“It would go a long way to, one, accessing the care, the professional-quality care that people are looking for, without really having to move away from the region,” said Stoffer. “And then it would probably end up saving money, because then, you don’t have to move people to either Ontario or Montreal or where else to get the treatment that they’re looking for.”
An online CBC News report from Oct. 4 sparked brief controversy when it quoted HRP Chief Jean-Michel Blais on the issue. The story appeared to imply that Chief Blais – a champion of mental-health awareness who has talked openly about his personal experiences with PTSD – wanted the onus to be on the officers themselves to get treatment and that PTSD was overshadowing other mental-health illnesses in the department.
While Stoffer said he had been “disappointed” by Chief Blais’ comments in the story, he conceded that Blais had probably been misunderstood.
“The chief had responded in kind to what was happening, and unfortunately, I think the message was lost in translation, as they say,” said Stoffer regarding the CBC story.
The HRP declined to comment on any specific cases, but in an e-mailed reply to COHSN, Chief Blais said that the mental and physical health of employees is a top priority for the force.
“We have done extensive work over the past few years in this area,” said Chief Blais, citing HRP initiatives like the Road to Mental Health Readiness program, the Employee & Families Assistance Program and the establishment of its first wellness-coordinator position.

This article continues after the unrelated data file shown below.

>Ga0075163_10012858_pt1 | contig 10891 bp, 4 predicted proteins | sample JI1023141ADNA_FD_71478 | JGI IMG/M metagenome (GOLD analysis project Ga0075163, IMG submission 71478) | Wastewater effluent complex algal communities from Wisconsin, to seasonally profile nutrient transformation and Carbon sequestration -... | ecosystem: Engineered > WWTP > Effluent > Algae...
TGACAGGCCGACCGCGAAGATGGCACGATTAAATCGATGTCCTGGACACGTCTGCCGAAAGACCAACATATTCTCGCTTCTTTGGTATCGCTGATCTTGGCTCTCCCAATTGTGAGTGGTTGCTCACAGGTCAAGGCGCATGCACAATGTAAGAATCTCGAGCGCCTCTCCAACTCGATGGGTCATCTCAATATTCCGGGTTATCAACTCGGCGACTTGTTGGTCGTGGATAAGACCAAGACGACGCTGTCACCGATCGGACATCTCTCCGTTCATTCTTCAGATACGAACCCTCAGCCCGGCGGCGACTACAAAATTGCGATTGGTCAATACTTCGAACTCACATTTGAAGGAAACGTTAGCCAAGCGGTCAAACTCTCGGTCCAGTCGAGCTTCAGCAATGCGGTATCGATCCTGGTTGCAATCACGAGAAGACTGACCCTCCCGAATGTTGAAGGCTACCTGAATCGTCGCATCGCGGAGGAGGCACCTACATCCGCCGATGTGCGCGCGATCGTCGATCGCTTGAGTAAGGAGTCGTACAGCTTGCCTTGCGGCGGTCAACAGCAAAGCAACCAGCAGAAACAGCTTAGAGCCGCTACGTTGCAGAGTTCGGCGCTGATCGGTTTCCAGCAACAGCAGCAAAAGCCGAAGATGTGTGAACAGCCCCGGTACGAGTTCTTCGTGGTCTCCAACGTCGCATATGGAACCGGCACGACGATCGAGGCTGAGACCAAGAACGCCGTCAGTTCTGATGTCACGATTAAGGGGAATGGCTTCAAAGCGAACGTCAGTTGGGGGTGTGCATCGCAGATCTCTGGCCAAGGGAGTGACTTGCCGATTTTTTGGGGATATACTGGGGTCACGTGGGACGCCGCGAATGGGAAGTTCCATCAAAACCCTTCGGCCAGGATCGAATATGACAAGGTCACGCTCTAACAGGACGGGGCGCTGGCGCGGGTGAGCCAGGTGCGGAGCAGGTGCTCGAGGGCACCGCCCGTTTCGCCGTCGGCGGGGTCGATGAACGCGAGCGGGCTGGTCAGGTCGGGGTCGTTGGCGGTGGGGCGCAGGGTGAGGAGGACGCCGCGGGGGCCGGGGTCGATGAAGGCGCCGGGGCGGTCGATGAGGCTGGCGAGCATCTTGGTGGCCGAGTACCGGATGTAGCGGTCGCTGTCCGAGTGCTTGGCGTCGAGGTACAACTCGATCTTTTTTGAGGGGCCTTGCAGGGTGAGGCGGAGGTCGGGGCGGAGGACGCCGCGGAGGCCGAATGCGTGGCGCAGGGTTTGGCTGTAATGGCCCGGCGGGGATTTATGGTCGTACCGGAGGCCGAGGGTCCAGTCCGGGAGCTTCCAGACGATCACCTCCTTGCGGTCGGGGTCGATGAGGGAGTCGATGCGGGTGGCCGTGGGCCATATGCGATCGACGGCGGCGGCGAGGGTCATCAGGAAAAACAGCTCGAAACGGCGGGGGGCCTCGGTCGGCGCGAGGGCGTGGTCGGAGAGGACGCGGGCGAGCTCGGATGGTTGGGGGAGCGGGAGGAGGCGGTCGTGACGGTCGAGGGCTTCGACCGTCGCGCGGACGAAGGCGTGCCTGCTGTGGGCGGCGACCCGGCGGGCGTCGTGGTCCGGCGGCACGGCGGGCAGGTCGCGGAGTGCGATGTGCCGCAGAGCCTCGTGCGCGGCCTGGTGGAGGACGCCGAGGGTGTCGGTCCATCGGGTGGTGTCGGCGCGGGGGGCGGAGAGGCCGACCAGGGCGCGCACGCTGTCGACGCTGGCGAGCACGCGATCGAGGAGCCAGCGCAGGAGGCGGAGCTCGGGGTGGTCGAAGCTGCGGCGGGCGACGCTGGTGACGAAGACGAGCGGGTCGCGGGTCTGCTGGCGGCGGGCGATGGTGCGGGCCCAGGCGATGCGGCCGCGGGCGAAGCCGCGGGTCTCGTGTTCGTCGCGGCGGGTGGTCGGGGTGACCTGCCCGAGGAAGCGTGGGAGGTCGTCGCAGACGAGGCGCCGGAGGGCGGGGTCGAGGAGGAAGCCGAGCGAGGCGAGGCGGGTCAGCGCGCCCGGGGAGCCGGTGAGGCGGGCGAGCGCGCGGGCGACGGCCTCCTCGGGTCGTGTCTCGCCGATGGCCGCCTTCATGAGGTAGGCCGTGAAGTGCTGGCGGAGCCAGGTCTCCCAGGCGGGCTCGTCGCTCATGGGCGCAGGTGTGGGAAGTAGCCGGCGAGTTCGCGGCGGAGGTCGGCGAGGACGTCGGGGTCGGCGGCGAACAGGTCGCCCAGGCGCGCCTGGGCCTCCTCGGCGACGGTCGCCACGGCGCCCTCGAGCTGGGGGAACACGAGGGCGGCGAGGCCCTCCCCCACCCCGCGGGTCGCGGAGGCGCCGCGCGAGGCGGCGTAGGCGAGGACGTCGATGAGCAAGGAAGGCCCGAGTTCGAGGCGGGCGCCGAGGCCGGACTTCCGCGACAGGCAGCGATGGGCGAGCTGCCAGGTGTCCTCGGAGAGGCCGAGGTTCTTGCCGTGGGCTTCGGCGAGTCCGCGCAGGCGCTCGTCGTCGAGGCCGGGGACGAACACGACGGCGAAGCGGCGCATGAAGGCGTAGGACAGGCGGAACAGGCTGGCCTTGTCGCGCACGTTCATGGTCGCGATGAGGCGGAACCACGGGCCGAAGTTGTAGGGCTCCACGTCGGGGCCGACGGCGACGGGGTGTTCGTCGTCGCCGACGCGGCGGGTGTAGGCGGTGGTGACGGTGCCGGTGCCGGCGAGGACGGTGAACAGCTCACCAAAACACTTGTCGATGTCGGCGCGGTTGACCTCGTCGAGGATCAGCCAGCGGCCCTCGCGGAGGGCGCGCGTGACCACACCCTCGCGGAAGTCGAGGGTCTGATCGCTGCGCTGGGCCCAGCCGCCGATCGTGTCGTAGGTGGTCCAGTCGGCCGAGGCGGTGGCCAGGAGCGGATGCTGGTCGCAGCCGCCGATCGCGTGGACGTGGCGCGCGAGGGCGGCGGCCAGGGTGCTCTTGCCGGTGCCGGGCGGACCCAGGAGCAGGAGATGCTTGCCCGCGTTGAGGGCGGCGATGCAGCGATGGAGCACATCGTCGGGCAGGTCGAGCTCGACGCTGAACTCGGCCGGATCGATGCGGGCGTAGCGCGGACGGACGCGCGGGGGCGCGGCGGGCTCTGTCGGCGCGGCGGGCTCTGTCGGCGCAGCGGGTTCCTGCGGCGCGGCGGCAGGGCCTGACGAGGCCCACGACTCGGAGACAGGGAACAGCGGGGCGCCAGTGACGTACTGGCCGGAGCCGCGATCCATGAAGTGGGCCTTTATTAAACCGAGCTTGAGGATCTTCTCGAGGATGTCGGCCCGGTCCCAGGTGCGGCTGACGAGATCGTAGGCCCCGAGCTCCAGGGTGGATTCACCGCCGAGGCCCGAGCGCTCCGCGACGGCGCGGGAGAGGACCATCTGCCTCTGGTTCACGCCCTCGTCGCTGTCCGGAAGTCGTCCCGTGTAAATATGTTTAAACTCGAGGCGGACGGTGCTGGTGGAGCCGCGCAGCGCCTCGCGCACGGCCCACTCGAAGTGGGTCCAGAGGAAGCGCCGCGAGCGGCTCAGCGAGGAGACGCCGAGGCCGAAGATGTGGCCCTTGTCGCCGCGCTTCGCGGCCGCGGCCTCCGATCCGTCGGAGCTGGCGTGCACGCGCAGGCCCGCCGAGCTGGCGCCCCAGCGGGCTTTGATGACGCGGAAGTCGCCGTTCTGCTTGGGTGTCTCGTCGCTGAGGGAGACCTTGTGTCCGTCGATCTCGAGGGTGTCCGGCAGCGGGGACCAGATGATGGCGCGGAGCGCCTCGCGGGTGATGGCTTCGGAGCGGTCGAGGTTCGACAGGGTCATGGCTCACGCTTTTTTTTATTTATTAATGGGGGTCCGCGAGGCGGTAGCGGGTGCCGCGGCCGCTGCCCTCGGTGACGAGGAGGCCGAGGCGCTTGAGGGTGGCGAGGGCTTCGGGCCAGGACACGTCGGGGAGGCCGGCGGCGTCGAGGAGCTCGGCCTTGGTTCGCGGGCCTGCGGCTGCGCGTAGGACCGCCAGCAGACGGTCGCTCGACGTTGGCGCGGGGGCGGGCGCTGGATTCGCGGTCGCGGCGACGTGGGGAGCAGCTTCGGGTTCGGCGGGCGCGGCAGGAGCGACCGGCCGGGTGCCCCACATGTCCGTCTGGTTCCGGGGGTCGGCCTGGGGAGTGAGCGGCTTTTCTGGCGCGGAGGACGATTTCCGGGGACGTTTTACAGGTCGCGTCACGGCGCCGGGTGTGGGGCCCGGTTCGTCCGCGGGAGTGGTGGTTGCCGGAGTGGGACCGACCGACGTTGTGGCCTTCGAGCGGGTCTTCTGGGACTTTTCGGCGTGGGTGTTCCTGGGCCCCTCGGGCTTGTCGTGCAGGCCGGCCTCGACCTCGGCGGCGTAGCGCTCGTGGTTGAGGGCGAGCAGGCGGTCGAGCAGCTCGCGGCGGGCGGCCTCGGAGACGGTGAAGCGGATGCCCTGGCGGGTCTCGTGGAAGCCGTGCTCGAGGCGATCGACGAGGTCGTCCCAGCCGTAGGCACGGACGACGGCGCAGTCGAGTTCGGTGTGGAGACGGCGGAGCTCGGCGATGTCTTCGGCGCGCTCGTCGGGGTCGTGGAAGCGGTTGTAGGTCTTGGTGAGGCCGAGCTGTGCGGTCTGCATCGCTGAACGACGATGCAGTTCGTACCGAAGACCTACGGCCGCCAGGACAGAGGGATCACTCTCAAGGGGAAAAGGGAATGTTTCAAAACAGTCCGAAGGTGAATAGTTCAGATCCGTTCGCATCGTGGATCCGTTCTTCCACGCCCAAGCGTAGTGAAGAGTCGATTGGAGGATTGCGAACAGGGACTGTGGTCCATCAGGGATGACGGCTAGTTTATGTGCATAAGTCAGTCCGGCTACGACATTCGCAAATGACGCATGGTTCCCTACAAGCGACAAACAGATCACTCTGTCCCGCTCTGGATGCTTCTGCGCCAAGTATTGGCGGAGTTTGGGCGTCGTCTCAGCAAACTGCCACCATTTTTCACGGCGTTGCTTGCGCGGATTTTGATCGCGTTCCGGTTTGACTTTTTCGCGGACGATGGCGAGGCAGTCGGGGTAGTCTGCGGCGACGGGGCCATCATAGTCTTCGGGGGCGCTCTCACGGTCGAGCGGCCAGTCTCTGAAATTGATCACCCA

“All of these steps have brought health and wellness to the forefront, and it includes a range of mental-health issues, not simply PTSD,” he added. “We are also going through independent processes that may help determine the future direction of the level of supports available – and we look forward to the outcomes.
“As public-sector organizations, these discussions are critical to have – as they highlight the importance of openly talking about mental-health issues like PTSD, as well as our broader organizational obligations.”
Stoffer said he believed that the aforementioned officer should get the treatment she needs in Ontario through the HRP’s assistance. “For me, that’s the straightforward solution,” he said.
“The woman served her municipality, she’s a police officer, she’s one of the heroes of our country. We never ask them about dollars and cents when they face a very difficult and dangerous situation. Why, then, should we be questioning the nickels and dimes when they need help?”
Nearly 40 years after the Ontario mining sector ceased the practice of making workers inhale McIntyre Powder, the provincial government is planning to provide funding for a review of the powder’s long-term effects on miners’ health.
A news bulletin from the Ontario Ministry of Labour (MOL) stated on Oct. 11 that the province will provide a $1 million grant to the Occupational Health Clinics for Ontario Workers (OHCOW), which is conducting the review. OHCOW will assemble a team of health professionals to research whether past exposure to McIntyre Powder is connected to health issues. A proven connection would allow ill former miners to claim compensation from the Workplace Safety and Insurance Board.